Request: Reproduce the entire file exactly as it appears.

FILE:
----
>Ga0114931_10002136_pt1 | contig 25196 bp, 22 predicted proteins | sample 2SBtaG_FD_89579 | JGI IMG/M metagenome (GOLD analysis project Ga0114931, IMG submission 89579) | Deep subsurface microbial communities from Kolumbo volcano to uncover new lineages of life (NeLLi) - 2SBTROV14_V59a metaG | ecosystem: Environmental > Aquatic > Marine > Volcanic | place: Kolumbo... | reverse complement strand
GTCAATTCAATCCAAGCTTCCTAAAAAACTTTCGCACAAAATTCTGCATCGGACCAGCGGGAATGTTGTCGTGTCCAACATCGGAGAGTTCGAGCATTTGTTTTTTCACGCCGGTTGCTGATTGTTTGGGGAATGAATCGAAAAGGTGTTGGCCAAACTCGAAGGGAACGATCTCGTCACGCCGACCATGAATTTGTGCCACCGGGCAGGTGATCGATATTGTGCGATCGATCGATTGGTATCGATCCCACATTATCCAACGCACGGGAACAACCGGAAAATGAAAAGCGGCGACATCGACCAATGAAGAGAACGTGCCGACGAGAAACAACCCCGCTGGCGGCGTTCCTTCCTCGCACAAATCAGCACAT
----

>Ga0114931_10002136_pt1 | contig 25196 bp, 22 predicted proteins | sample 2SBtaG_FD_89579 | JGI IMG/M metagenome (GOLD analysis project Ga0114931, IMG submission 89579) | Deep subsurface microbial communities from Kolumbo volcano to uncover new lineages of life (NeLLi) - 2SBTROV14_V59a metaG | ecosystem: Environmental > Aquatic > Marine > Volcanic | place: Kolumbo... | reverse complement strand
GTCAATTCAATCCAAGCTTCCTAAAAAACTTTCGCACAAAATTCTGCATCGGACCAGCGGGAATGTTGTCGTGTCCAACATCGGAGAGTTCGAGCATTTGTTTTTTCACGCCGGTTGCTGATTGTTTGGGGAATGAATCGAAAAGGTGTTGGCCAAACTCGAAGGGAACGATCTCGTCACGCCGACCATGAATTTGTGCCACCGGGCAGGTGATCGATATTGTGCGATCGATCGATTGGTATCGATCCCACATTATCCAACGCACGGGAACAACCGGAAAATGAAAAGCGGCGACATCGACCAATGAAGAGAACGTGCCGACGAGAAACAACCCCGCTGGCGGCGTTCCTTCCTCGCACAAATCAGCACAT